Mumbai Is A Textbook Case Of Why Plastic Bans Prove Futile
As Prime Minister Narendra Modi is expected to announce curbs on single-use plastic in India, his government could learn from Mumbai’s experience on why blanket bans don’t work.
A year after banning plastic plates, water bottles, spoons, cups and other single-use products, most of such packaging material is back and polythene carry bags are still in use. That’s because of tardy checks, exemptions to certain items to protect jobs and lack of easy alternatives.
Modi plans to announce his initiative on Oct. 2 to mark Mahatma Gandhi’s 150th birth anniversary. But that may run into similar hurdles as the country looks to create awareness about the non-biodegradable material that lasts for centuries, contaminating food chain, drinking water sources and oceans.
India generates 26,000 tonnes of plastic waste every day, according to Central Pollution Control Board. Still, an average Indian consumes almost 10 times less plastic than an average American. According to The Energy and Resources Institute, the nation’s per capita use is half the global average. More than generation, the problem here is management.
Maharashtra, the biggest contributor to such waste in India, banned single-use plastic in March last year. Mumbai, the state’s capital, rolled out the ban in June with steep fines. While vendors have been fined, individual users haven’t come under scrutiny.
According to data shared with BloombergQuint by Brihanmumbai Municipal Corporation, India’s richest civic body collected Rs 4.16 crore penalty and seized 76,726 kilograms of banned items from June 23, 2018 to Sept. 23, 2019. But numbers hide the complete picture.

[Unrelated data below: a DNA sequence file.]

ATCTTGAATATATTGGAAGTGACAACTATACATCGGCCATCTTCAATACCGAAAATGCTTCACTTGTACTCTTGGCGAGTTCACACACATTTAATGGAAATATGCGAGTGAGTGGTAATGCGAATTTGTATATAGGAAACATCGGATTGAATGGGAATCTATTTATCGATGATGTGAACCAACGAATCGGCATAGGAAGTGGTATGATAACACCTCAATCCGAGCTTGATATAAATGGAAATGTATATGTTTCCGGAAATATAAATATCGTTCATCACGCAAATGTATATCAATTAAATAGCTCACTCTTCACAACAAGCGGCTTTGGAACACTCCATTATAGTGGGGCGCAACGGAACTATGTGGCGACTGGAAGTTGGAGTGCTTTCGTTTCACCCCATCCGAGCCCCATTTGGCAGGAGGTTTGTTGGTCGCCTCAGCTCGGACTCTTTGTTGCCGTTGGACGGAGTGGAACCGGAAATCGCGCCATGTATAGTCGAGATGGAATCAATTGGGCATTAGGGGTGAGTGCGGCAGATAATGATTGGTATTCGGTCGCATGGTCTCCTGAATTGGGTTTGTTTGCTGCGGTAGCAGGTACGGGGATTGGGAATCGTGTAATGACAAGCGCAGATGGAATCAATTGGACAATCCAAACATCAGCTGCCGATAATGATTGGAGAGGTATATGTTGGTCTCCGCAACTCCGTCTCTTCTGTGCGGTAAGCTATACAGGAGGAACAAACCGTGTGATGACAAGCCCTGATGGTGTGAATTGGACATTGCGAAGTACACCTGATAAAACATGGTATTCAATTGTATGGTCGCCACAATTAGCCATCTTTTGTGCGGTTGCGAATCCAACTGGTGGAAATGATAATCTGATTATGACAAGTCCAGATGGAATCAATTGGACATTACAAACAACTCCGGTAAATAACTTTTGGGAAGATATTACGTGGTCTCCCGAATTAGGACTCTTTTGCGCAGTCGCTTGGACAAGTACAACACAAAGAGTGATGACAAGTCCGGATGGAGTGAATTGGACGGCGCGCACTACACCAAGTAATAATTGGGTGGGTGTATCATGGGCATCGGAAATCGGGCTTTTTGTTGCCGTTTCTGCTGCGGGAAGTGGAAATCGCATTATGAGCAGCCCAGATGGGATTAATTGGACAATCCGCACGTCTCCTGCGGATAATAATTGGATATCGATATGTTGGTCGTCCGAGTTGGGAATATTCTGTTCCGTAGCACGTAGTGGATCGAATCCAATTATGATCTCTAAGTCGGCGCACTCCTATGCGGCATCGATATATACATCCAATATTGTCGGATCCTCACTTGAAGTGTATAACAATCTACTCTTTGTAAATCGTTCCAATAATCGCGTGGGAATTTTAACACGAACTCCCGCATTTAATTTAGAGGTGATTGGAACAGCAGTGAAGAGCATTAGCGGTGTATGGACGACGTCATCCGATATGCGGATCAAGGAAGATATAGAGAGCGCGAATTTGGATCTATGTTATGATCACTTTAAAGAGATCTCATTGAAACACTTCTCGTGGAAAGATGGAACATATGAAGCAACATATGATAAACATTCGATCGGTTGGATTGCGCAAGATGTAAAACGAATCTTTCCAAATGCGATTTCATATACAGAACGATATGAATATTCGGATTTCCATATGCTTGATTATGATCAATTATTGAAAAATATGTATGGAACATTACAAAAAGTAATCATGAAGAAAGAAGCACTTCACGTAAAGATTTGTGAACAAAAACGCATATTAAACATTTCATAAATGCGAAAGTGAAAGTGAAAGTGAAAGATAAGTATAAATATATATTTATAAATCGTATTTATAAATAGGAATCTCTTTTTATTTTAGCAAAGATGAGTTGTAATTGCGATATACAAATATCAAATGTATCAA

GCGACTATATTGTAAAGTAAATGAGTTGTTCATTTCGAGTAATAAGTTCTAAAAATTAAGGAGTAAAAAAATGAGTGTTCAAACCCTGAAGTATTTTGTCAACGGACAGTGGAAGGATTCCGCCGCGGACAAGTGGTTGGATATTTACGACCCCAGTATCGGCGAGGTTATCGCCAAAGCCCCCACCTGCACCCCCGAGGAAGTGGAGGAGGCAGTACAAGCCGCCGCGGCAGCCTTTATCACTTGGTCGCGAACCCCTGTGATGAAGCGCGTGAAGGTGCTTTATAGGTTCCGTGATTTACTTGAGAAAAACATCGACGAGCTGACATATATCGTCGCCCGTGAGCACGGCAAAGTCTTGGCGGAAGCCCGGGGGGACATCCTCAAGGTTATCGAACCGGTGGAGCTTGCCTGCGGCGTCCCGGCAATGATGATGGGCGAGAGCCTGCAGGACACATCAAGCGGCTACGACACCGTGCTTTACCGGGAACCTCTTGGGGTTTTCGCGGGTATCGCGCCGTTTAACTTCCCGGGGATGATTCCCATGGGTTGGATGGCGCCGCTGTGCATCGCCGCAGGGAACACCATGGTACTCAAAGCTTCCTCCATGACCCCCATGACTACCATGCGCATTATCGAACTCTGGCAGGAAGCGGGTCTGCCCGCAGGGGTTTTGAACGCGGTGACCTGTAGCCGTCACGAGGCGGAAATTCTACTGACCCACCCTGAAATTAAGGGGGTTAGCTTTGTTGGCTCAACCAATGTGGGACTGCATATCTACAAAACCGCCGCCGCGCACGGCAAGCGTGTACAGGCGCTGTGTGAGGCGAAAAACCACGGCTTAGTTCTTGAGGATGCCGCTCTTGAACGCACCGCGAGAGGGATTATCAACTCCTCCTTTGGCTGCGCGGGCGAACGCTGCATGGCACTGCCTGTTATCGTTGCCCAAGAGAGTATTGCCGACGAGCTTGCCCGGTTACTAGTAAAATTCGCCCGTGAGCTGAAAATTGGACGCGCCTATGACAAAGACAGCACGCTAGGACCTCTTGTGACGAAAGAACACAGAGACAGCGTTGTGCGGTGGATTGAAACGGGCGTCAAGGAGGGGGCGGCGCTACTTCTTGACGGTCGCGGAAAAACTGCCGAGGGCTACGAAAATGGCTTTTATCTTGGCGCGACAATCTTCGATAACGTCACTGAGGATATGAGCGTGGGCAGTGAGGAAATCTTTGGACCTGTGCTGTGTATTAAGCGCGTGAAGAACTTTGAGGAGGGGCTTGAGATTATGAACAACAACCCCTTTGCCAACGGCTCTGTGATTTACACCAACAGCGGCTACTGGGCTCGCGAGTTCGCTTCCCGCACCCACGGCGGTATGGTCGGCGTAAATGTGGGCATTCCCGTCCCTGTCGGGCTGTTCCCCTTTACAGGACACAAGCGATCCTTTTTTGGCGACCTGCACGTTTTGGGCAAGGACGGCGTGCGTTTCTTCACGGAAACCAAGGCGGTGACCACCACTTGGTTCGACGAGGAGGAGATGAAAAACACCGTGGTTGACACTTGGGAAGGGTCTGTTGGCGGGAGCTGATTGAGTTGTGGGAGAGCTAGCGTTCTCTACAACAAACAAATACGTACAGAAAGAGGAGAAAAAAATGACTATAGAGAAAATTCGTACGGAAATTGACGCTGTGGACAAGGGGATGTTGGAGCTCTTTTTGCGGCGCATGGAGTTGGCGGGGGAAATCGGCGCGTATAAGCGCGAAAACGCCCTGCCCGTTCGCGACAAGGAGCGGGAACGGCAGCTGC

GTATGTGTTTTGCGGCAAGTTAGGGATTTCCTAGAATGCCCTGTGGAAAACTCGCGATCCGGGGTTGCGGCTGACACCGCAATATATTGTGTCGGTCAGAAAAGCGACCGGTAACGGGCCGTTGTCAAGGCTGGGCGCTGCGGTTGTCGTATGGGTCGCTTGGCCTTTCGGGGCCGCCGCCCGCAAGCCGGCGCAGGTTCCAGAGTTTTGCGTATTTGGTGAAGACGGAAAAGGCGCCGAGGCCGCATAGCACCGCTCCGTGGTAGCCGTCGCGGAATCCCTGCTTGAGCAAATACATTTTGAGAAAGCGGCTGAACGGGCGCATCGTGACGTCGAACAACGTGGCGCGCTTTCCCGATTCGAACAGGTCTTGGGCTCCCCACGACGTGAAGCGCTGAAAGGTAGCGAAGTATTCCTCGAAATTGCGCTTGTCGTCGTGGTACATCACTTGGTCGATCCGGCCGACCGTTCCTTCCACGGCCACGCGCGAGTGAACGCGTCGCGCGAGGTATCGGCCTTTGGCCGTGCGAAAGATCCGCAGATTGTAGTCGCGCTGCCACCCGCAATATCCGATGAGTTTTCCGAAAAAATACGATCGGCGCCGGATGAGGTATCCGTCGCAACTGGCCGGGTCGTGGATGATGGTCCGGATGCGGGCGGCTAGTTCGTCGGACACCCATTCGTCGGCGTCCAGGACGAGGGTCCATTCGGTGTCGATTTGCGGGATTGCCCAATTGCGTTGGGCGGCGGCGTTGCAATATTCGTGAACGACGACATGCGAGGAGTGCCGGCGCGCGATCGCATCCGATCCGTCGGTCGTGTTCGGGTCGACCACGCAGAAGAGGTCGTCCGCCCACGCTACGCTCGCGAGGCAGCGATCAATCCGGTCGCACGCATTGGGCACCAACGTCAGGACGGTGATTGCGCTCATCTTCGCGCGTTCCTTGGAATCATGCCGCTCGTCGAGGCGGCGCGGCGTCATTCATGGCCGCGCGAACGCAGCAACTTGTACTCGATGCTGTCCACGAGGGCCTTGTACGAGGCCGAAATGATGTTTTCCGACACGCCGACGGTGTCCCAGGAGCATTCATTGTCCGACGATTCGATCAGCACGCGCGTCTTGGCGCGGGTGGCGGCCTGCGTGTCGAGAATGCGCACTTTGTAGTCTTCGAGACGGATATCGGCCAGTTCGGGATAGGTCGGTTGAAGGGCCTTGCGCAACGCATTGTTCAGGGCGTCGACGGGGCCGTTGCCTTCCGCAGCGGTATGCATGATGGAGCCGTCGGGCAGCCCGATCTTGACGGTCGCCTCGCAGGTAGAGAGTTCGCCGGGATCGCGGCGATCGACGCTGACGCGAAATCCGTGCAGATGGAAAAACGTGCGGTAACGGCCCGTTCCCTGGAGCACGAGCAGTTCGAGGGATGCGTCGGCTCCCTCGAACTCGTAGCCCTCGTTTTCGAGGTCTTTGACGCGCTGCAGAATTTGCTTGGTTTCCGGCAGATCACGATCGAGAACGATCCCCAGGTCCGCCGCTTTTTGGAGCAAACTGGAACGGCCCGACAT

Soon after the ban, the plastic lobby started warning about loss of jobs. And the state started exempting items from the ban. PET bottles, items used for packaging food and products ordered online, and garbage bin liners were out of the ambit. That set a wrong precedent.
“The ban created some awareness among people but we still find that the change is negligible,” Amrita Bhattacharjee, an environment activist, said. “That’s because the ban is not implemented properly. Strict action should be taken against shopkeepers who give out plastic bags and on customers who demand it.”
Stalin Dayanand, environmentalist and project director at NGO Vanashakti, said the real problem is lack of implementing machinery with the BMC. “Most of the banned plastic is found with hawkers who come out in the evening after 6 p.m. At that time, BMC officials are not there,” he said, adding the authorities should also start penalising individuals, not just vendors and business owners.
Also read: There’s No Easy Way Out Of The Plastic Mess
‘Steep Fines Won’t Work’
BMC rules stipulate Rs 5,000 penalty for the first violation, Rs 25,000 for the second and Rs 25,000 along with three-month jail for the third.
Such heavy fines dissuade officials from imposing penalty on individual users, according to Dayanand. Ideally, he said the fine should be around Rs 50, allowing clean-up marshals to penalise more people to create awareness.
“Steep fines also increase chances of exploitation,” according to Neemit Punamiya, general secretary at Plastic Bag Manufacturing Association of India. There have been instances of the implementing agency trying to extort money in the name of ban, he said.